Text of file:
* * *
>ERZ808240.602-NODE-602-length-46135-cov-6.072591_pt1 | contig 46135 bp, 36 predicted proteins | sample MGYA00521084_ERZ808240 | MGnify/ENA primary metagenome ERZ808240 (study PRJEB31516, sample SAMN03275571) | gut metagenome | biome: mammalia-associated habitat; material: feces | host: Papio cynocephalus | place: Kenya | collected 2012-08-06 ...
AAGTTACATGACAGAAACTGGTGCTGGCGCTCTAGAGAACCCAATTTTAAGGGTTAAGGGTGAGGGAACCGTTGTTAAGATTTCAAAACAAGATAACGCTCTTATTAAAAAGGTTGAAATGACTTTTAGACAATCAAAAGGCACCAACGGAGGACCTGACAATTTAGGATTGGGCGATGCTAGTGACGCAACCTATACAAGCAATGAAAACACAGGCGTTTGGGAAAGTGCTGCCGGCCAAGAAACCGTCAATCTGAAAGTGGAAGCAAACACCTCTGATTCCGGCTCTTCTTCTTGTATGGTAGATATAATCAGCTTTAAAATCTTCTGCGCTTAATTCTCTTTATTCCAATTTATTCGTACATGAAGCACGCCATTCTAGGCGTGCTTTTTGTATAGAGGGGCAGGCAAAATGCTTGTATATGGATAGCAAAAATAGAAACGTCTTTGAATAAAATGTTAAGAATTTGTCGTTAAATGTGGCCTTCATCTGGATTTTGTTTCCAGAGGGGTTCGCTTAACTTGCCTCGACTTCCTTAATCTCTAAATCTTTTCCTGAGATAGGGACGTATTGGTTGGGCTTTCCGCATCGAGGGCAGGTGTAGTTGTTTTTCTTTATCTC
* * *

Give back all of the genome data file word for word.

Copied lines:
>ERZ808240.602-NODE-602-length-46135-cov-6.072591_pt1 | contig 46135 bp, 36 predicted proteins | sample MGYA00521084_ERZ808240 | MGnify/ENA primary metagenome ERZ808240 (study PRJEB31516, sample SAMN03275571) | gut metagenome | biome: mammalia-associated habitat; material: feces | host: Papio cynocephalus | place: Kenya | collected 2012-08-06 ...
AAGTTACATGACAGAAACTGGTGCTGGCGCTCTAGAGAACCCAATTTTAAGGGTTAAGGGTGAGGGAACCGTTGTTAAGATTTCAAAACAAGATAACGCTCTTATTAAAAAGGTTGAAATGACTTTTAGACAATCAAAAGGCACCAACGGAGGACCTGACAATTTAGGATTGGGCGATGCTAGTGACGCAACCTATACAAGCAATGAAAACACAGGCGTTTGGGAAAGTGCTGCCGGCCAAGAAACCGTCAATCTGAAAGTGGAAGCAAACACCTCTGATTCCGGCTCTTCTTCTTGTATGGTAGATATAATCAGCTTTAAAATCTTCTGCGCTTAATTCTCTTTATTCCAATTTATTCGTACATGAAGCACGCCATTCTAGGCGTGCTTTTTGTATAGAGGGGCAGGCAAAATGCTTGTATATGGATAGCAAAAATAGAAACGTCTTTGAATAAAATGTTAAGAATTTGTCGTTAAATGTGGCCTTCATCTGGATTTTGTTTCCAGAGGGGTTCGCTTAACTTGCCTCGACTTCCTTAATCTCTAAATCTTTTCCTGAGATAGGGACGTATTGGTTGGGCTTTCCGCATCGAGGGCAGGTGTAGTTGTTTTTCTTTATCTC